Marama was eliminated last night in the first shock dance off. Before that, she sat down with the Woman's Weekly to talk about her time on the show and the driving force behind her decision to sign up.
Dancing with the Stars has never seen a contestant like Marama Fox. Patu and poi in hand, the former Maori party co-leader is bringing a unique flavour to the reality show, evident by her stunning culturally influenced Viennese waltz, and it's one she is fiercely proud to represent.
In Marama's words, she's "the biggest girl on the show", but as a mother of nine children, nothing much phases the former politician and she is in it to win it! In part because of the good she could do for a little known charity in Gisborne, Ka Pai Kaiti.
"I'm so excited for them!" she says, buzzing. "They don't get funding but they know their community and their people. They have a community garden which feeds their kids, they do suicide prevention, help people overcome addiction and they have the elderly in for cups of tea. Whatever their community needs, that's what they're doing."
But perhaps a reason closer to home is to sustain and improve her health after losing a whopping 93kg since 2014! "And that's why I'm okay with being the biggest girl on the show because I lost all that weight. I had bariatric surgery in 2014 before I went into Parliament. I did that to save my life, basically so I could be around longer for my kids and my grandkids because I was completely overweight," she recalls.
"Each time I had babies, I would start from a bigger place. And I'd lose weight and then get pregnant."
Marama (47) jokes that she won't be caught dead in the slinky dresses some contestants are wearing, though, due to the "scaffolding" hidden beneath her clothes.
"I have body issues and it's not because I'm not proud of getting to where I am. But there's lots of leftover bits and skin. I don't mind plunging necklines and skinny straps, but that's never going to be me because nobody wants to see my back wings on DWTS or my wrinkly thighs!" she laughs.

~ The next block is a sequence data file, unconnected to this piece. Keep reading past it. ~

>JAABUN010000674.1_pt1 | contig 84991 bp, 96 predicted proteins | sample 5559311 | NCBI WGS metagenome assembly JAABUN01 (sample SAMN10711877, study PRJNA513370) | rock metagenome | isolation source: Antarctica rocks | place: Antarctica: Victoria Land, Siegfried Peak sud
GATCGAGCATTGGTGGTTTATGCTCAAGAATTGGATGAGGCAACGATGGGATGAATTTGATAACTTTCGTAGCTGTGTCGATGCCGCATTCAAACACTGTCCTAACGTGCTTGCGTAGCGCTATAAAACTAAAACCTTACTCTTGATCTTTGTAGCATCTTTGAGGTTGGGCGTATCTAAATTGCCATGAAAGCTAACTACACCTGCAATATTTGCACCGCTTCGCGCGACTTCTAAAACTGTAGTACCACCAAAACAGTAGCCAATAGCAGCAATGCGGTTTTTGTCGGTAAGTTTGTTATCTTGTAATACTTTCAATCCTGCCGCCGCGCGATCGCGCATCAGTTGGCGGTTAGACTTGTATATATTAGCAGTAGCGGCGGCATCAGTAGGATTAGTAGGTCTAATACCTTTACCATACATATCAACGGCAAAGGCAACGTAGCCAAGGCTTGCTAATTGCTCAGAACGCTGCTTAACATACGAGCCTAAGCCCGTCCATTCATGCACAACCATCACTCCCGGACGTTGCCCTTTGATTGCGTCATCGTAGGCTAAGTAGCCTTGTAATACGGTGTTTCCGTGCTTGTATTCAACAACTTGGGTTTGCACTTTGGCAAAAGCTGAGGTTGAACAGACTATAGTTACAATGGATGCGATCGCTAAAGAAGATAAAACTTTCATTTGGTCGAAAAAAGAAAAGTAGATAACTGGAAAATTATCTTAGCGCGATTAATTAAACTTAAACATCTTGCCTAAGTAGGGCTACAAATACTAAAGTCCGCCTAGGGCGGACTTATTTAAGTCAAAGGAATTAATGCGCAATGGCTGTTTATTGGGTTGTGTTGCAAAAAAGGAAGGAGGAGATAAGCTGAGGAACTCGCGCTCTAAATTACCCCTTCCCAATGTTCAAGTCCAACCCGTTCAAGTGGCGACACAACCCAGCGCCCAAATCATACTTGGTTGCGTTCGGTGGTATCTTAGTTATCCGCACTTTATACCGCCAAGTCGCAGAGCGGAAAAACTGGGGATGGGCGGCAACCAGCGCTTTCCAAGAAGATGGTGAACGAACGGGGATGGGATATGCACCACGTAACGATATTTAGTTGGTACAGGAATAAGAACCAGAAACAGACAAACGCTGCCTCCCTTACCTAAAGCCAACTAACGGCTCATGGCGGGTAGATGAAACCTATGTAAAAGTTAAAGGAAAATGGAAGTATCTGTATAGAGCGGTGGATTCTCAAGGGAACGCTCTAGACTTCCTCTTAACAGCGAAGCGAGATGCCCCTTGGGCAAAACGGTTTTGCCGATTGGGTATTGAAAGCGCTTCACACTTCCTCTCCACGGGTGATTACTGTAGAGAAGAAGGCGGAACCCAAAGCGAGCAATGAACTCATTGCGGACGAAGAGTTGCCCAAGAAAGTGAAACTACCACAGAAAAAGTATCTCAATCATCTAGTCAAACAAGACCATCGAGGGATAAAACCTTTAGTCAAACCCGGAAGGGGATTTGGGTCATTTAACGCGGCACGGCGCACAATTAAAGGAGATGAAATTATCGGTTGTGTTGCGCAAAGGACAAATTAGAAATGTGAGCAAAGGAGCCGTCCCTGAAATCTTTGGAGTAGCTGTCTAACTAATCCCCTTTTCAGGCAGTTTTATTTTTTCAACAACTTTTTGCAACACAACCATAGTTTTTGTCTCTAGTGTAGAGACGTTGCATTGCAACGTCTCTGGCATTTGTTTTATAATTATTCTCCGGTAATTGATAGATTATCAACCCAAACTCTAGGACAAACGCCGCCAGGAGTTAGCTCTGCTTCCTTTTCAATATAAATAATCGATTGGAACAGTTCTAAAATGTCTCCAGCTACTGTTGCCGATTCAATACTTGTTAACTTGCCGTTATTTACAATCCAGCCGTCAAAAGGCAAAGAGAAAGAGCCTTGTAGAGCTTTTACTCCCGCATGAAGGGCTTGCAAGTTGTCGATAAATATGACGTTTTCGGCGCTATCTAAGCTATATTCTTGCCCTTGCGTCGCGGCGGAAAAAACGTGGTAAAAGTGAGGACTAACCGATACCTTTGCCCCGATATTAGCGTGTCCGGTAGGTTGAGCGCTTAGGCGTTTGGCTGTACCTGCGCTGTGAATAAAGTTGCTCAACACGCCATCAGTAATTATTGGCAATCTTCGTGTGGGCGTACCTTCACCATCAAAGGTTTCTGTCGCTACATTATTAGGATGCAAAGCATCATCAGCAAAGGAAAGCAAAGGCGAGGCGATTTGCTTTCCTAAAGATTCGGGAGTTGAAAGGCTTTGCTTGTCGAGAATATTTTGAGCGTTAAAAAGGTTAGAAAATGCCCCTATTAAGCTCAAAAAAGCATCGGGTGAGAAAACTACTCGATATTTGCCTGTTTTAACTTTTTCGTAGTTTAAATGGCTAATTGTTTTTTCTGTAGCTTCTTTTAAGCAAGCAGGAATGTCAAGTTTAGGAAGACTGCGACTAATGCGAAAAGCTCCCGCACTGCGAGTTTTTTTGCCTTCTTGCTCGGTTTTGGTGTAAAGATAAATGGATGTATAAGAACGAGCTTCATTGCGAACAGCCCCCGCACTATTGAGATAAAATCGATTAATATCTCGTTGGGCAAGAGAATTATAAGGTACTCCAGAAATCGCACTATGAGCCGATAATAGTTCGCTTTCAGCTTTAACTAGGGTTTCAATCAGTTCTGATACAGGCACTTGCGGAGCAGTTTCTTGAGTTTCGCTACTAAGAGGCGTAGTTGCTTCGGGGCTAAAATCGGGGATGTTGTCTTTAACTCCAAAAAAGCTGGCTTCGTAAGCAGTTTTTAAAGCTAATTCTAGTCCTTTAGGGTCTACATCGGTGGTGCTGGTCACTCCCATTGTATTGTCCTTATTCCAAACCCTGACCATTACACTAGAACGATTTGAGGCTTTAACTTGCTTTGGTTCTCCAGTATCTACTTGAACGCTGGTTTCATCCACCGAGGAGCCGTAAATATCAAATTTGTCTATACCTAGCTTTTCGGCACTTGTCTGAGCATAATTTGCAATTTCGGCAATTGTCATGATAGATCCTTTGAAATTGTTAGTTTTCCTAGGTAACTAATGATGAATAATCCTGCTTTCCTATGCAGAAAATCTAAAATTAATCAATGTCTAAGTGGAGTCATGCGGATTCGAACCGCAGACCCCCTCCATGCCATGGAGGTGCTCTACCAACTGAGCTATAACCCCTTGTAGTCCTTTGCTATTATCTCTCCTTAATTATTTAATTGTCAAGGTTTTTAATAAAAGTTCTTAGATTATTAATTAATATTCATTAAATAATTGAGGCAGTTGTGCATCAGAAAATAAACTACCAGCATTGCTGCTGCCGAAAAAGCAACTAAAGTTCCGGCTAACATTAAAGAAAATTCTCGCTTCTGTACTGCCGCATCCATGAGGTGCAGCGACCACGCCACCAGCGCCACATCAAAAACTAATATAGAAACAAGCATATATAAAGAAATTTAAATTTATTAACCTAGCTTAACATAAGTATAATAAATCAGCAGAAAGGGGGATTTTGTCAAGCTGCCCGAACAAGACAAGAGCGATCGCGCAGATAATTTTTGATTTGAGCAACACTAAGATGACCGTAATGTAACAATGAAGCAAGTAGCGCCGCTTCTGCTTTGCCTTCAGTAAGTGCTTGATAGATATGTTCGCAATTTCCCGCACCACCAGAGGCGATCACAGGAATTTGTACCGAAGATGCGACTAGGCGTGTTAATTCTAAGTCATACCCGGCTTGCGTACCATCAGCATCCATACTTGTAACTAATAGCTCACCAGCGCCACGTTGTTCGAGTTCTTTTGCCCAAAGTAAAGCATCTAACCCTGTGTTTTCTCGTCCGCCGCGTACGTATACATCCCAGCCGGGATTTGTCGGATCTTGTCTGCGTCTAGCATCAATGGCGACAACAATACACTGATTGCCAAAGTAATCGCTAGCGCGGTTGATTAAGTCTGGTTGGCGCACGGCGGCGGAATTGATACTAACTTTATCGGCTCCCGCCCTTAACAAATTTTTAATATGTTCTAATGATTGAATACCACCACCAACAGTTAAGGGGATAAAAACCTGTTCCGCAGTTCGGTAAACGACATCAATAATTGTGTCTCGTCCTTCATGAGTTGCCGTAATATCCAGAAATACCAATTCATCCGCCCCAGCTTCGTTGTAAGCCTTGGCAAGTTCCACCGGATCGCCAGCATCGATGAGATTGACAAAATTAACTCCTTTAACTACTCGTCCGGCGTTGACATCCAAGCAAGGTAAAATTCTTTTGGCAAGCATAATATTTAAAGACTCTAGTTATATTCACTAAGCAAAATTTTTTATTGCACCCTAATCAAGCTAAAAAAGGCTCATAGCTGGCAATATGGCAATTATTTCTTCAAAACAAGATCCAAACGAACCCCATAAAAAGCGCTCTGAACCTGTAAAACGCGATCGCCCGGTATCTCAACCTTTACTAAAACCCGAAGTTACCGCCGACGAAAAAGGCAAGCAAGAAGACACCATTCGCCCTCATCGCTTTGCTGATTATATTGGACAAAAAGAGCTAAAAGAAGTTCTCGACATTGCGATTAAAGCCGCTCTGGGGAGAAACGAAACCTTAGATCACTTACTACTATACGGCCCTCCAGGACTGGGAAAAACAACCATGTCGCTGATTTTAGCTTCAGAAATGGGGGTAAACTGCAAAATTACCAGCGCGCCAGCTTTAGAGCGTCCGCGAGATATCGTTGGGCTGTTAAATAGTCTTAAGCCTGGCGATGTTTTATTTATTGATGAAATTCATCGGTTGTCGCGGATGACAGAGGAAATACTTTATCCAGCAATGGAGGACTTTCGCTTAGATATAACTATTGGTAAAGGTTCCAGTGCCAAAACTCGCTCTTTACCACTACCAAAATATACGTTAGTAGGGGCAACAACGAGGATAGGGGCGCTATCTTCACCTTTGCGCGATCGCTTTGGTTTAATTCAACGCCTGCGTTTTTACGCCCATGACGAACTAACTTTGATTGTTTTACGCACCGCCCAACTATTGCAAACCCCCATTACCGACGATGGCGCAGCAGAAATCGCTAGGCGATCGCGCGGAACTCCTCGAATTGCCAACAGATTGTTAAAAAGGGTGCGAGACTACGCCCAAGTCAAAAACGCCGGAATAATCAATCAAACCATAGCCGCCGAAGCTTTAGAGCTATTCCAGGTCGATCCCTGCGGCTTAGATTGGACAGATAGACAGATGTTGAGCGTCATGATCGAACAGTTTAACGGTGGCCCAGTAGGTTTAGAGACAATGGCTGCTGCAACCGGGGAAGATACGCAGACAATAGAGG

Staying safe after two elimination rounds – "I cried my eyelashes off in the first one!" – Marama says the cast is becoming like family, making it hard to say goodbye, especially to newfound friend Gilda Kirkpatrick.
"I've got to know Gilda and she is the loveliest person, so generous of spirit and a hard case. And she loves gangster rap!" says Marama.
But there is one participant in particular that Marama was happy to see join her on the dance floor. None other than former colleague and fellow politician David Seymour! It may come as a surprise to hear the pair already have a good friendship outside of the dance studio − as Marama puts it "he's one of my peeps".
"David and I used to sit next to each other at Parliament! I made it my goal to be his friend when I got into Parliament because he was 'Nigel-no-mates' since he was a party of one," she tells.
"But we started this thing called Treaty To You, because he has Maori ancestry but he's never really grown up knowing anything in-depth about Maori culture. So I would meet with him when I could and he would ask me questions about Maori life and culture so that he could understand it better, and I'd ask him questions about economics. And then I'd quickly forget everything he said because I don't agree with his policy!" she cackles loudly.
"But we have been good friends for a long time and our banter is off the hook. Politicians thrive on banter − for me, arguing around the dinner table is a good night out."
This trait, some could argue, puts her in good stead to receive criticism from the judges. However, she admits she's found their comments "confusing" at times.
"They say to some contestants, never mind about your technique, you need to bring the enjoyment to your face. And then they say to me, never mind your face, you need to work on your technique! It's a learning curve for all of us," she sighs. She's not shied away from bringing a little controversy to the show either with her much-younger partner Brad Coleman.
"He's 22!" she exclaims. "I have four sons older than him! When they were asking what do you want in a dance partner, I said, 'Well, as long as he's not a skinny white boy, I'll be good.' And everyone called me racist! But no, I'm a big brown girl, I'm going to need me a big, burly Polynesian to pick me up and throw me around!
"I said to Brad, 'You're never going to be able to pick me up!' And he said, 'You don't know how strong I am,' then he showed me his abs. That made me feel like a blinking cougar," she laughs.
"We would practise every day for four hours, but I would have to remind him I needed a rest from time to time – this is the first exercise I've done in 10 years!"
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